Two of my direct field visits were to Maya Bazar, an impoverished village that has existed for nearly 150 years with origins dating to the British Empire. Visiting Maya Bazar was an astonishing experience which enabled me to witness firsthand that community health is not necessarily centered around addressing gaps in wealth, but rather, differences in priorities.

As I spoke to people around the Maya Bazar community, many residents carried cellular devices, but very few had access to private household toilets. Although Maya Bazar is a low-income village, this does not necessarily imply that everyone residing there is completely poverty-stricken. There may simply be a difference in prioritization of needs – iPhones may come before sanitation in several of these households, as these devices are integral for business, communication, and receiving a steady income to support one’s family.

This observation demonstrated a misconception of mine, and I was grateful to gain a novel viewpoint here that was different from the belief I previously carried.

Walking through the narrow passages in Maya Bazar.

I was also so overwhelmed by the kindness I received during my visit to Maya Bazar. As an unfamiliar face in such a close-knit community, I did not expect to be treated with as much openness and warmth as I received. Even in an incredibly diverse nation like America, there persist many issues with foreigners being viewed with racism, discrimination, and hostility. In Maya Bazar, however, many families cordially invited me into their homes for tea and lunch. Multiple elderly residents were generous enough to give me a few minutes of their time and answer my questions about their access to healthcare, even amidst grueling ailments. I felt so welcomed by the people of Maya Bazar and I will never forget that compassionate sentiment.

Attending a meeting with community residents and SOCHARA staff in Maya Bazar.

Next, I undertook field visits to Anandapuram, a larger community with 900 households involved in occupations such as the selling of vegetables, bookbinding, painting, gardening, driving, and carpentry. There, I led focus group discussions on menstrual and maternal health awareness, as SOCHARA had recently delivered a series of hygiene modules to inform members of the community about recommendations and products for taking care of women’s health.

What struck me the most from the focus group discussions was the overwhelmingly positive feedback from the residents about how successful SOCHARA’s women’s hygiene programs were. The women I spoke with cited the beneficial information they learned, how they altered their current health practices, and mentioned that they even passed this knowledge on to younger women in the community. I was intrigued to learn about the stigmas surrounding menstrual hygiene in the community and was optimistic to hear that many of those biases were enervated after the instructional sessions. It was astonishing to see and hear the everlasting impact the modules had — and this was another example of the direct community empowerment that is so vital in ensuring an effective community health approach.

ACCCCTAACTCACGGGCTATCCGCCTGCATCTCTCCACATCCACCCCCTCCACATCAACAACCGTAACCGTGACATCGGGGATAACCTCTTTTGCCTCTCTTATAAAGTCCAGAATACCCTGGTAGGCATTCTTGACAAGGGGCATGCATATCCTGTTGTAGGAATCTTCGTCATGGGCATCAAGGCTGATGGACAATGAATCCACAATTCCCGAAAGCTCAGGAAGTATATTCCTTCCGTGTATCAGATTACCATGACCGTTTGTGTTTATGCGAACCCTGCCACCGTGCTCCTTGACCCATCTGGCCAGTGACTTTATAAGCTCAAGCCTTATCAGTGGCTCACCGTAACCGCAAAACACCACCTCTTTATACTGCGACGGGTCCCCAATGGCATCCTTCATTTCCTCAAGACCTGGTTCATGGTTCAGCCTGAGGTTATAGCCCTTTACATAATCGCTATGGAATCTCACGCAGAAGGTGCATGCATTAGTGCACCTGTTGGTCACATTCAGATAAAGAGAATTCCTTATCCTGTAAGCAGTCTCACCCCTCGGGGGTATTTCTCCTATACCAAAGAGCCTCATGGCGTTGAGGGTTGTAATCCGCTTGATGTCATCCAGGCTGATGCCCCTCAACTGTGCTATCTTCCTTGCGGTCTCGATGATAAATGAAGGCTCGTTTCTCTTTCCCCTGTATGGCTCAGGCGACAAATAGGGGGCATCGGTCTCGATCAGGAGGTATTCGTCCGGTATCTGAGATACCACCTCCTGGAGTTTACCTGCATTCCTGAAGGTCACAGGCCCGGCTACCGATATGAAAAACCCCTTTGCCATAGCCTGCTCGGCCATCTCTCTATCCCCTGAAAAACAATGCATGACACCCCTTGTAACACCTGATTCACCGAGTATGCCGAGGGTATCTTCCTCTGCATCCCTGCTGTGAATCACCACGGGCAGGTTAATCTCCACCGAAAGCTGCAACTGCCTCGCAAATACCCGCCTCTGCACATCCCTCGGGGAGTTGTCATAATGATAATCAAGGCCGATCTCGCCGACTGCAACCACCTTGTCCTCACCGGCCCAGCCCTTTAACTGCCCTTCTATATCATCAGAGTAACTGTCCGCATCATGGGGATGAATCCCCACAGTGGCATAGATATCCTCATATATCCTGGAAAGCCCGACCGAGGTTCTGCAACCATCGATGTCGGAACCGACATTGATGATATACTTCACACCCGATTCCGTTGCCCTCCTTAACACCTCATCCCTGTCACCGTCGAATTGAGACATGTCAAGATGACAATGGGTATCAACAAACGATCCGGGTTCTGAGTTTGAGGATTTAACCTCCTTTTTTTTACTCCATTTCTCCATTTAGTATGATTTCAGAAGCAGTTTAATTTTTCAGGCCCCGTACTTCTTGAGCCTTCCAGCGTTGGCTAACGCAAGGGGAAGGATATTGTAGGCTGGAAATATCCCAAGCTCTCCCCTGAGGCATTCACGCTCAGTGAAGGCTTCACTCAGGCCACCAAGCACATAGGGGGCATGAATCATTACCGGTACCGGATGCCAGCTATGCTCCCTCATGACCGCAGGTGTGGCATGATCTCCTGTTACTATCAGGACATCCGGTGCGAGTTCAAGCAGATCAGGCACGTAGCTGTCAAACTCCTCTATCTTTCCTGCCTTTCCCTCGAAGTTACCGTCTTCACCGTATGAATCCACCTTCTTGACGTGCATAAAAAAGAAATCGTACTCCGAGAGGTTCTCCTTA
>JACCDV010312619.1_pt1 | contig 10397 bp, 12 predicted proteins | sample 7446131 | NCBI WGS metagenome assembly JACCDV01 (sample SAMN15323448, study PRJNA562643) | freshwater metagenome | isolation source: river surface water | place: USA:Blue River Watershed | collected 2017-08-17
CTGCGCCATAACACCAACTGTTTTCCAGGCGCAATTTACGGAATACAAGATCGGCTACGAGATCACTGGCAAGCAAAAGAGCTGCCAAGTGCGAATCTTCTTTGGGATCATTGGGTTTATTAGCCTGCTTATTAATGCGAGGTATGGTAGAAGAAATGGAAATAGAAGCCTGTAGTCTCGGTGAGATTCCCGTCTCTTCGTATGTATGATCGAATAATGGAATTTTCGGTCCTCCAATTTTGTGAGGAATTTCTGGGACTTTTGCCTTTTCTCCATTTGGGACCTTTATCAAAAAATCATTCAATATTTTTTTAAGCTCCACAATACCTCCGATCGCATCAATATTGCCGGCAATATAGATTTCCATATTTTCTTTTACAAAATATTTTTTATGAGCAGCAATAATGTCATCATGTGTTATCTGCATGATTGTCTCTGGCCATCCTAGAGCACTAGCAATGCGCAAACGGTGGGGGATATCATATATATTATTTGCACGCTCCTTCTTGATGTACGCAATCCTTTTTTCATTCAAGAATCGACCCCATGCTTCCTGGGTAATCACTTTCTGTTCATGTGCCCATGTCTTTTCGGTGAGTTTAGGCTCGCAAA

Leading a focus group discussion on women’s health with residents of Anandapuram.

Discussing the positive effects of the women’s hygiene modules with Anandapuram’s gynecologist.

As I write this, I am amazed by how fast time has flown and it is quite bittersweet to reflect on this after such an enlightening experience at SOCHARA — I truly miss it. Although I have many takeaways from my internship in India, I will mention two key ones here that will certainly remain with me for the rest of my life.

Firstly, the community health approach is actionable, implementable, and impactful. I had never worked to support healthcare equity through this community-driven effort before, so I was quite intrigued to see if I would find the effects of this more unique approach beneficial. Particularly after my field visits, I can assuredly say that community health is a highly inclusive manner of meeting and addressing the needs of people while preserving their autonomy and dignity.

A selfie with Dr. Thelma Narayan, the founder and director of SOCHARA.

Secondly, the bottom-up community health approach, although very impactful, demands immense hard work and effort. SOCHARA has invested years into Maya Bazar and Anandapuram. The volunteers directly on site pour their passion and vitality into these communities for days on end, and the community responds with the time and patience to fully engage with SOCHARA’s efforts in order to make change a reality. Community health work is not easy; in fact, it can be very frustrating and painstaking at times. Regardless, once we are willing to put in this valuable work more broadly and maximize impact, community health is instrumental in connecting residents with the tools needed to empower them in their well-being.

I will end my reflection with the graphic at right, which encapsulates a key take-home message from my SOCHARA internship. I saw this cartoon in the library on my first day at SOCHARA, and it galvanized me to envision the type of physician and policymaker I aspire to become in the future. I am committed to this paradigm of community health, and I aim to stay ahead of health crises rather than “mop the floor” after problems arise with devastating consequences. This constant push toward being a well-informed, thoughtful, and inclusive community health practitioner is a goal that will perpetually remain at the forefront of my career ambitions.

Source: Community Health Cell, SOCHARA.

I would like to wholeheartedly thank the Mittal Institute for providing the funding to undertake this insightful and transformative internship in India. Coming back to my birth city of Bengaluru was incredibly sentimental and I am grateful to have returned to the United States with a clearer vision of the physician, student, and woman I aspire to be.